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COVID-19: antibodies in the blood of patients fade rapidly after symptoms subside, study finds

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covid 19 antibodies in the blood of patients fade rapidly after symptoms subside study finds

Antibodies made by the body to fight COVID-19 — the transfusion of which is being trialled as a treatment for other, more severe patients — fade rapidly after recovery.

Experts from Canada studied the blood of recovering coronavirus patients, finding that the extent of the immune defences drop 6–10 weeks after their first symptoms.

Plasma transfusions have not been proven as a treatment yet in randomised trials, but small retrospective studies have hinted that they may reduce illness severity.

If so-called ‘convalescent plasma’ is proven to be beneficial, this means that there is only a short window of opportunity for it to be donated, the researchers warned. 

Donors must wait two weeks after symptoms subside before giving blood — to ensure viral particles are gone — and symptoms typically last two weeks before that.

Given this, the time frame for plasma donation could be as short as just a fortnight. 

Antibodies made by the body to fight COVID-19 — the transfusion of which is being trialled as a treatment for other, more severe patients — fade rapidly after recovery. Pictured, a recovering coronavirus patient donated blood plasma for transfusion into a patient with a severe case

Antibodies made by the body to fight COVID-19 — the transfusion of which is being trialled as a treatment for other, more severe patients — fade rapidly after recovery. Pictured, a recovering coronavirus patient donated blood plasma for transfusion into a patient with a severe case

Antibodies made by the body to fight COVID-19 — the transfusion of which is being trialled as a treatment for other, more severe patients — fade rapidly after recovery. Pictured, a recovering coronavirus patient donated blood plasma for transfusion into a patient with a severe case

‘We don’t want to transfuse the virus, just transfuse the antibodies,’ said paper author and virologist Andrés Finzi of the University of Montreal, Canada.

‘But at the same time, our work shows that the capacity of the plasma to neutralize viral particles is going down during those first weeks.’

Key to the way in which SARS-CoV-2 attacks the body is the so-called spike proteins that cover the virus’ shell — and allow it to latch onto cells and invade them.

Antibodies made by the immune system, however, bind to the end of the spike proteins, preventing them from sticking to cells and rendering the virus ineffective.

Previous studies have suggested that antibodies that target the coronavirus spike protein peak in the blood at around 2–3 weeks after the onset of symptoms — and that the effectiveness of this defence may fade some 4–6 weeks after the same.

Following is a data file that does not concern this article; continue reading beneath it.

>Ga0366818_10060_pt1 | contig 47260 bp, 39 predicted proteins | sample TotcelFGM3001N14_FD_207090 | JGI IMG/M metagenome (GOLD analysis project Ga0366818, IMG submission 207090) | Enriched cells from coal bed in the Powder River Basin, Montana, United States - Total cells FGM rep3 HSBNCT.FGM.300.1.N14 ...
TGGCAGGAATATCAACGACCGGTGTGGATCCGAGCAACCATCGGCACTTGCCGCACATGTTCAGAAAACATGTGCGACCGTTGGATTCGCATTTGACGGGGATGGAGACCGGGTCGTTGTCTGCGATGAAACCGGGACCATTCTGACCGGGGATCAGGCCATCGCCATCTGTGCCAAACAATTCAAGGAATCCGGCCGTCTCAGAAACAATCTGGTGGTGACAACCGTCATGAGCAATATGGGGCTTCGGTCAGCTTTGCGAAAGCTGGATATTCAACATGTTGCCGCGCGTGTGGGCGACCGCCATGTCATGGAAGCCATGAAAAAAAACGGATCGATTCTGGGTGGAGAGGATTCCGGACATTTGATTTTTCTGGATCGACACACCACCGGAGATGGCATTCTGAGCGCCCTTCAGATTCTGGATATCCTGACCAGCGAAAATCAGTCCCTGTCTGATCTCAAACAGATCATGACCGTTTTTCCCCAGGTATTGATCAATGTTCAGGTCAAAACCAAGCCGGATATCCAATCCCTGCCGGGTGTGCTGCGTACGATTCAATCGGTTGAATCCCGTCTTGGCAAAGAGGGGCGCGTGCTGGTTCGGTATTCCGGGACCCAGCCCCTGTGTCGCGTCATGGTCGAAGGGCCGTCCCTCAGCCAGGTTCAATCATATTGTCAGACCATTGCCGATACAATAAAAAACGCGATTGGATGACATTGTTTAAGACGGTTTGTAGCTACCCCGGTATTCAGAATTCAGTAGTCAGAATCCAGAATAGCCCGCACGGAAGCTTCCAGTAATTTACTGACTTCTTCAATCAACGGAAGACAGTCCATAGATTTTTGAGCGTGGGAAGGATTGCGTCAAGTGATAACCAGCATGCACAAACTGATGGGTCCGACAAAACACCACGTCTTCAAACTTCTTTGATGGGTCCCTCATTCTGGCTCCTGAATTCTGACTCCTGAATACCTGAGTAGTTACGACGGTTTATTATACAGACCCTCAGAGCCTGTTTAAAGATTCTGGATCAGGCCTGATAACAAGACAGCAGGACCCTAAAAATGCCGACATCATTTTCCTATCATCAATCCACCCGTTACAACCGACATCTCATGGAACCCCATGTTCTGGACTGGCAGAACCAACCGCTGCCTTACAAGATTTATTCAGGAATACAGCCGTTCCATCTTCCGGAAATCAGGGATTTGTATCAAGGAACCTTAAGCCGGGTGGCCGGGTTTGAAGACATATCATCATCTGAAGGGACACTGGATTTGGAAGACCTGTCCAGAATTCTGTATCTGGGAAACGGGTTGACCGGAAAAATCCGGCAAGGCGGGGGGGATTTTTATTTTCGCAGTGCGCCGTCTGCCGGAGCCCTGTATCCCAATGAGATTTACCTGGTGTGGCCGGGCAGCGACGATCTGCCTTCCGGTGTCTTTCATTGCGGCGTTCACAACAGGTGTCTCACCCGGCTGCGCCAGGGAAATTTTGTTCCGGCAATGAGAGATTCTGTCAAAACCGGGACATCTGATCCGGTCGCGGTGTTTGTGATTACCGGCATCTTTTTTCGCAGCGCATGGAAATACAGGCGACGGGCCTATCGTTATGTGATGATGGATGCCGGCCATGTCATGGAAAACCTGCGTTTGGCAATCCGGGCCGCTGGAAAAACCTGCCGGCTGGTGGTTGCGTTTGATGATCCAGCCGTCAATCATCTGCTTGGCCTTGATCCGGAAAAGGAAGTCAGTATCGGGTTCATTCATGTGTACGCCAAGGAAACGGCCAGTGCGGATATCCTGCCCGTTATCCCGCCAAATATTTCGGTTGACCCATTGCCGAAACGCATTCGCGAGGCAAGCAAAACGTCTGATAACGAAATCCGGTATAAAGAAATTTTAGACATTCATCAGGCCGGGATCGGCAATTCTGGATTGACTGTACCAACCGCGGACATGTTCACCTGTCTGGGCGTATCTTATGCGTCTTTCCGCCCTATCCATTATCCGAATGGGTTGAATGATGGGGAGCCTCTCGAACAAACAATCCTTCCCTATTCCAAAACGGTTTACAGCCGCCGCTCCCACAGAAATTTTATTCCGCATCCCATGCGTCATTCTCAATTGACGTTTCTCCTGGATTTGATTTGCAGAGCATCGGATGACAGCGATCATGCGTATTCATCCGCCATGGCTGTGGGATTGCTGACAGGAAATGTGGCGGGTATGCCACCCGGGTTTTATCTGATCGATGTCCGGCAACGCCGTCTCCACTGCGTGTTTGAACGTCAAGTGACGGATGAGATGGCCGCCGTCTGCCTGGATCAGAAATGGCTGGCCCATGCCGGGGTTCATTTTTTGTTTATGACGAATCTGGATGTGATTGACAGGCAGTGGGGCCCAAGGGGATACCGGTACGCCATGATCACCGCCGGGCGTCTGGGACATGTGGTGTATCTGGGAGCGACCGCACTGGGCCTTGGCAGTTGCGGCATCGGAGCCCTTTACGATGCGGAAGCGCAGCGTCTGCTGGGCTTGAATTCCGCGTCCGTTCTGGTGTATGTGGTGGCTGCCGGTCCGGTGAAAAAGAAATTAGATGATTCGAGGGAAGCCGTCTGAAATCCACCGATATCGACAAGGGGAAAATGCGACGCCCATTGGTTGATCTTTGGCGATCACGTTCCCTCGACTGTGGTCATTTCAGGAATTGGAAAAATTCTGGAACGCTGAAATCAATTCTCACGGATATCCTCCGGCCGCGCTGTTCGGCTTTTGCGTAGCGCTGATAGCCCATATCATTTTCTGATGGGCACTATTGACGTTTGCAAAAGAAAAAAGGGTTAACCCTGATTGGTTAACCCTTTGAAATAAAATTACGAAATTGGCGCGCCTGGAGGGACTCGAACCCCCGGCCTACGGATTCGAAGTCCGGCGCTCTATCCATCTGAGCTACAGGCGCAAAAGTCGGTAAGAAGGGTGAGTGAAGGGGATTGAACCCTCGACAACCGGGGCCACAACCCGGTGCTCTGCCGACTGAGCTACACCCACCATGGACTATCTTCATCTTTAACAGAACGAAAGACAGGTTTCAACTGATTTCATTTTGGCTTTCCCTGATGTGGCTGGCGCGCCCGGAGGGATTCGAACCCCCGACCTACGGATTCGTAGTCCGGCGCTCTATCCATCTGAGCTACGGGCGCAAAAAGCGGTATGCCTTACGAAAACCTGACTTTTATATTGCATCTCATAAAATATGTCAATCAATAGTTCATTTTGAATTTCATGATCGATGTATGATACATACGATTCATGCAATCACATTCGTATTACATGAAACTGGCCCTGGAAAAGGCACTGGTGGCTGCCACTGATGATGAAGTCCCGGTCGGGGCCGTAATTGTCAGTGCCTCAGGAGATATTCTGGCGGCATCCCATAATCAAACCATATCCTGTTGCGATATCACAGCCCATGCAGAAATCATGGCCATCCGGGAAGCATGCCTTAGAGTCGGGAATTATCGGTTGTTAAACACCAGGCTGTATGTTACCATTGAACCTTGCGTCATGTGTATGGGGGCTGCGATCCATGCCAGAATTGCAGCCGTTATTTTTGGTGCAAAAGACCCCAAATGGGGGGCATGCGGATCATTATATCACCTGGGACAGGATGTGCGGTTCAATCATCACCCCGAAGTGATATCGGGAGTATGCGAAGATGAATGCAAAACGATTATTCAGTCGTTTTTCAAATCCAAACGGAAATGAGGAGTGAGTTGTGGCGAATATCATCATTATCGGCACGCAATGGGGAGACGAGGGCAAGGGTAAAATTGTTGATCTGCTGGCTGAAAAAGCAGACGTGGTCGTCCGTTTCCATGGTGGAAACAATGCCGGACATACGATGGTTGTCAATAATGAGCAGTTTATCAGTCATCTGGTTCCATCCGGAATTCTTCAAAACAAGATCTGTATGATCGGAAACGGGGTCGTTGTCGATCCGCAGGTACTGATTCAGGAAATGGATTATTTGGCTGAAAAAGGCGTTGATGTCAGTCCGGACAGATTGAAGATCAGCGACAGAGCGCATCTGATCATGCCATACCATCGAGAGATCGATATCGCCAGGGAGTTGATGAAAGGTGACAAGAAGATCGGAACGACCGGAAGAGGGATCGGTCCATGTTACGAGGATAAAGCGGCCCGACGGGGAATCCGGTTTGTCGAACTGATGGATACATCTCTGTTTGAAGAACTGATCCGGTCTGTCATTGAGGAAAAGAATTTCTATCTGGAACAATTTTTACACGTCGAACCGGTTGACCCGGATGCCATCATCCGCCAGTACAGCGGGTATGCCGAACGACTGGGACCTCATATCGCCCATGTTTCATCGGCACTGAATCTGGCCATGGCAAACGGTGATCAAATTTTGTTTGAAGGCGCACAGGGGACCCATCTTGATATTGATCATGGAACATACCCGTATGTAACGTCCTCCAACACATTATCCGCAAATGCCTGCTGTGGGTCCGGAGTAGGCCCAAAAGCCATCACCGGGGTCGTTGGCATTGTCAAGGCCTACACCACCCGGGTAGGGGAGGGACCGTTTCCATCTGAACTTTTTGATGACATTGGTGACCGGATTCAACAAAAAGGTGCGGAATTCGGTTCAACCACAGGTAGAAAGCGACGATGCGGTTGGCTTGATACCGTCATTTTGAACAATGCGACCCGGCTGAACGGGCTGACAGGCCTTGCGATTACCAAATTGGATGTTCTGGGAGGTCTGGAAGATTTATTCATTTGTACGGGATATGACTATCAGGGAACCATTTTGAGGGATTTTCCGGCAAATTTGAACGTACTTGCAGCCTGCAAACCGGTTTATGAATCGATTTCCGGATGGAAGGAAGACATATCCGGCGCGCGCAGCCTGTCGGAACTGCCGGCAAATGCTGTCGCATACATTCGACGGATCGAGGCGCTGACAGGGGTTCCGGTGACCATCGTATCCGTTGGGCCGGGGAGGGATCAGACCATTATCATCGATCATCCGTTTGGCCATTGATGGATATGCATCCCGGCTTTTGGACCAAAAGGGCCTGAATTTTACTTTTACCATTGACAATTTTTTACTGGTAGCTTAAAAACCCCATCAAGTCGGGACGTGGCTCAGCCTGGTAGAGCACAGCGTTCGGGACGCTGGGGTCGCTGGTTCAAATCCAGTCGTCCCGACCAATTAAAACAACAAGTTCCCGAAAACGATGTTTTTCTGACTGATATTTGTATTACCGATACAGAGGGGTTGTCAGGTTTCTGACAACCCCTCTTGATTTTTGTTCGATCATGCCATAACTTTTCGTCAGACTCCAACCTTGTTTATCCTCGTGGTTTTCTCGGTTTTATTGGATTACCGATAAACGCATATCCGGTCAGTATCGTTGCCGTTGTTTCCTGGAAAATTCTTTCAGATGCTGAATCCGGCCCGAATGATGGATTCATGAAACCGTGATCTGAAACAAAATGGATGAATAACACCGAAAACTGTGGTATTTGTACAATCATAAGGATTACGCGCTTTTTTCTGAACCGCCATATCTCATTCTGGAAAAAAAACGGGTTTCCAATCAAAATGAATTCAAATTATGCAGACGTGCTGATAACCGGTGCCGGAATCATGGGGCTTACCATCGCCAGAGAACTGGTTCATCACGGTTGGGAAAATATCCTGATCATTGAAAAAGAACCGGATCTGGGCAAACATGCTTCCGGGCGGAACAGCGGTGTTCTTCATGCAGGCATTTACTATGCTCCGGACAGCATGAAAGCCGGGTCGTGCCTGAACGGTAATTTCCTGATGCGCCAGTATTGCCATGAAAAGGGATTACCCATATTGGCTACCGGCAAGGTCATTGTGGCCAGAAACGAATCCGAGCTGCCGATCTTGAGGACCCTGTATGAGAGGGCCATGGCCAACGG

In their new study, Dr Finzi and colleagues monitored 31 recovering COVID-19 patients — analysing blood samples taken from each individual at monthly intervals.

For each sample, the researchers measured the levels of the antibodies — or ‘immunoglobulins’ — that act against the coronavirus spike protein, alongside testing the ability of these antibodies to neutralize the virus.

Key to the way in which SARS-CoV-2 attacks the body is the so-called spike proteins that cover the virus' shell (pictured) — and allow it to latch onto cells and invade them. Antibodies made by the immune system, however, bind to the end of the spike proteins, preventing them from sticking to cells and rendering the virus ineffective

Key to the way in which SARS-CoV-2 attacks the body is the so-called spike proteins that cover the virus' shell (pictured) — and allow it to latch onto cells and invade them. Antibodies made by the immune system, however, bind to the end of the spike proteins, preventing them from sticking to cells and rendering the virus ineffective

Key to the way in which SARS-CoV-2 attacks the body is the so-called spike proteins that cover the virus’ shell (pictured) — and allow it to latch onto cells and invade them. Antibodies made by the immune system, however, bind to the end of the spike proteins, preventing them from sticking to cells and rendering the virus ineffective

While the team observed variations among the patients, they found that in all cases the levels of three key immunoglobulins that target the binding site on the virus’ spike protein fell between 6–10 weeks after symptoms began.

As the levels of these antibodies fell, so did their capacity to neutralize the virus — and, by extension, their potential usefulness within a plasma transfusion. 

The full findings of the study were published in the journal mBio.

This post first appeared on dailymail.co.uk

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Australian caterpillar constructs a weapon in its head from shedded skulls to fight predators 

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australian caterpillar constructs a weapon in its head from shedded skulls to fight predators

A caterpillar native to Australia constructs a tower of its shedded skulls atop its head to use as a weapon against predators.

Called the gum-leaf skeletonizer, this insect is just two centimeters long and stacks its molted heads to create a horn like structure to swing at its enemies – specifically stink bugs.

The creatures have received a number of nicknames, from Unicorn Caterpillars to Mad Hatterpillars, but its scientific name is Uraba lugens.

Each gum-leaf skeletonizer molts up to 13 times before spinning a cocoon and turning into a moth.

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A caterpillar native to Australia constructs a tower of its shedded skulls atop its head to use as a weapon against predators

A caterpillar native to Australia constructs a tower of its shedded skulls atop its head to use as a weapon against predators

A caterpillar native to Australia constructs a tower of its shedded skulls atop its head to use as a weapon against predators

The caterpillar was first discovered in New Zealand in 1995 and received its name due to its habit of ‘skeletonizing’ gum leaves by feeding only on the green parts – leaving just the veins behind.